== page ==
Sweet Grown Alabama
Season after season across Alabama’s 39,000 farms spanning 8.3 million acres, skilled hands bring forth a rich bounty of agriculture products that generate more than US$70 billion in annual economic impact. The industry’s deep connections to the state’s economy, communities and biodiversity make it one of the most important frontiers for conservation.
Chad Henderson is part of a growing number of innovative farmers moving the state’s agricultural system towards a future that is more sustainable—environmentally, economically, and socially.
Five generations of farming
Chad is part of a five-generation farm in Madison that was started by his great grandfather. When he first became a partner of Henderson Farms at the age of 20, the family was farming 1700 acres. Today they have increased their farm to over 8000 acres of dryland and irrigated corn, dryland soybeans, wheat, and dryland and irrigated double-crop soybeans.
Chad recognises that the most sustainable and productive agricultural systems are diverse and constantly evolving—like nature itself. That’s why he installed the first irrigation systems on the almost exclusively non-irrigated or dryland Henderson Farms in 2012 – a move which proved to be a turning point in their corn production. In 2015, Chad took first place in the state of Alabama in conventional irrigated corn and is currently the Alabama corn yield record holder with a yield of 355 bushels per acre.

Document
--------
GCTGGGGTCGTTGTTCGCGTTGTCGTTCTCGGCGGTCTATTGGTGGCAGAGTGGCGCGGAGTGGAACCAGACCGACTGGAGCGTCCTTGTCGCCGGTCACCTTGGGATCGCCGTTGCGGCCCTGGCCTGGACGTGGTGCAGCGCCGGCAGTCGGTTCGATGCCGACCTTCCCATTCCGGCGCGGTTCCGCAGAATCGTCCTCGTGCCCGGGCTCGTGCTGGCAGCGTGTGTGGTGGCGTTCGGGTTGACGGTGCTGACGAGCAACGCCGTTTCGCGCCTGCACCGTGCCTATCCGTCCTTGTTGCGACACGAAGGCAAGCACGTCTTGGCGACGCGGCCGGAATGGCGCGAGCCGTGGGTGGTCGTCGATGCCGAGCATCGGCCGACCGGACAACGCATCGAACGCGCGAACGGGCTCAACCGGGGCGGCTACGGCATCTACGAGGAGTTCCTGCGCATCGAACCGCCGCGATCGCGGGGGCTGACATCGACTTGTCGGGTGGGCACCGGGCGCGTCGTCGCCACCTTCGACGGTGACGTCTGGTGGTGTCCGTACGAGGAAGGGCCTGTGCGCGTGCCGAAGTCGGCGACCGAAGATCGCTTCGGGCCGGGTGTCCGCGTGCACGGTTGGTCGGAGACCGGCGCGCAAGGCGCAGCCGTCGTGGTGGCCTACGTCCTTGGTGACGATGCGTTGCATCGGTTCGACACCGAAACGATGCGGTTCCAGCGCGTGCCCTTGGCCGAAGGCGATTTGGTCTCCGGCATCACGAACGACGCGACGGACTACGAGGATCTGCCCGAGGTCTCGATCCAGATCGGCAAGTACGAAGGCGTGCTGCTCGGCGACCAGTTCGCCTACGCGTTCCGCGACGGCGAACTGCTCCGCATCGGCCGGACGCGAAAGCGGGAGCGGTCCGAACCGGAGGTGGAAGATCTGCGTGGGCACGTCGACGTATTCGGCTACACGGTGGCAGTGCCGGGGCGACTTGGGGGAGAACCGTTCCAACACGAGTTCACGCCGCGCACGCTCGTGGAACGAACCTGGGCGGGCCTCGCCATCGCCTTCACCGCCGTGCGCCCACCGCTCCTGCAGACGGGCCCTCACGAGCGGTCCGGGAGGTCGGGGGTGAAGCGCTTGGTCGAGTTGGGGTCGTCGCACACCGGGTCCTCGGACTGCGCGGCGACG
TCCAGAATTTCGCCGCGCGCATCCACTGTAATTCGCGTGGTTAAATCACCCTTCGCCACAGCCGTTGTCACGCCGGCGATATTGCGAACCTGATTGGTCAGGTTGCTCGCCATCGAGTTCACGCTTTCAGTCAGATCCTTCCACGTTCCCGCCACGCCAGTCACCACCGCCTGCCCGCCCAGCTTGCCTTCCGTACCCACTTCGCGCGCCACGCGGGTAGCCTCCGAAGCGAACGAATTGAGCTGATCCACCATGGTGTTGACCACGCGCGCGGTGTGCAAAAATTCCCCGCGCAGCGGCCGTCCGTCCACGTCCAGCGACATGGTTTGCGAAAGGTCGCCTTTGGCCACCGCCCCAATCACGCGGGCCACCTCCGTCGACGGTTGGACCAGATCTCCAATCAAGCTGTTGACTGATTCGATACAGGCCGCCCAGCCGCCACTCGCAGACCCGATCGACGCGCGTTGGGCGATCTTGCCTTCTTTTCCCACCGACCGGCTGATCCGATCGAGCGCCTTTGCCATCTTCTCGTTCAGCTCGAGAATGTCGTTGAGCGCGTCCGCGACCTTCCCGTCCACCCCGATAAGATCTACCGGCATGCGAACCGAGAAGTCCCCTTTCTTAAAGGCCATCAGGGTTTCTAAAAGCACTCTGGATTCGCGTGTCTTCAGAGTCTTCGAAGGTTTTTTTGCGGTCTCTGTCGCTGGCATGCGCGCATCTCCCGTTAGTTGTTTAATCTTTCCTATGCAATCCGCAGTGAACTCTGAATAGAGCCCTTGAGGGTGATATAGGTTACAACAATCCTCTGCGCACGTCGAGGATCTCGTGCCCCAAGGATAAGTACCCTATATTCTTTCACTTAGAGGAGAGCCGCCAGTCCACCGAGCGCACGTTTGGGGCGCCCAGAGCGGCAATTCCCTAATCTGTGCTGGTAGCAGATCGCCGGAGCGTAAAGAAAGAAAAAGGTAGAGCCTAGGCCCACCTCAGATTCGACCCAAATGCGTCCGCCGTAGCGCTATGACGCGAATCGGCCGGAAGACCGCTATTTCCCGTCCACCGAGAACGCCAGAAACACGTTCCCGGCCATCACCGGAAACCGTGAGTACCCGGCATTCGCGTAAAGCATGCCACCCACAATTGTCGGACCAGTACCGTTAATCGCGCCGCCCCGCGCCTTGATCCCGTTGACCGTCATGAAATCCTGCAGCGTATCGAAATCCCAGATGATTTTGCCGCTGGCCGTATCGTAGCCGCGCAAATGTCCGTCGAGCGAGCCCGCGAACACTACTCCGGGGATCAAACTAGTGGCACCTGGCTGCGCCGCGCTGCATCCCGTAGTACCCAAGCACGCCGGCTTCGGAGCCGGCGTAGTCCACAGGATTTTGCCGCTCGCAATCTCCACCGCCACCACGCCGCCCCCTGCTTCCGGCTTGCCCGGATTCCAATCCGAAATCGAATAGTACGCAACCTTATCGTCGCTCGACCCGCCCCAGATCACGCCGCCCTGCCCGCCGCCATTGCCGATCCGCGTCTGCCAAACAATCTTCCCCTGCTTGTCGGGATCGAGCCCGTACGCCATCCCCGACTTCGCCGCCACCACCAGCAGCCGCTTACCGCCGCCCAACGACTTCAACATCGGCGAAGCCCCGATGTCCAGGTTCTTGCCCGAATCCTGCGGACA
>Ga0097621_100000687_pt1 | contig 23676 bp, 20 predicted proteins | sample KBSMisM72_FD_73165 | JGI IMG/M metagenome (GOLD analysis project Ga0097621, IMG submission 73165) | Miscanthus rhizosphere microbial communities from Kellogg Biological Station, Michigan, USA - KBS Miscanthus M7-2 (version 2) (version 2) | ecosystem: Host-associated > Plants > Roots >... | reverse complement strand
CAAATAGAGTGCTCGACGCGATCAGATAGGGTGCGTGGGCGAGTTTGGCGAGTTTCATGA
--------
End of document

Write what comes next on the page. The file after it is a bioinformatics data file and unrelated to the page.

Through decades of science and practice, Chad and his family have implemented sustainable farming practices with a focus on soil. He’s adopted strip-till practices, which provide many of the soil health advantages of no-till including reduced soil erosion and more precise application of fertilizer, while still providing the tilled seedbed you get from conventional tillage.
He has also been using UPL’s Ultra Blazer and Moccasin II Plus environmentally-friendly herbicides for the past three years, a combination of solutions designed specifically to respond to local conditions and his crop’s needs. More than just the sustained weed-control and soil health benefits, Chad tells us that he values the ongoing support he receives from his UPL sales representatives and agronomists.
Crops of the future
Another key theme connecting many of the practices Chad has adopted is his commitment to sustaining his farmland for future generations. We look forward to working by Chad’s side as he continues his family tradition of giving back to the earth and instilling the values of sustainable food production.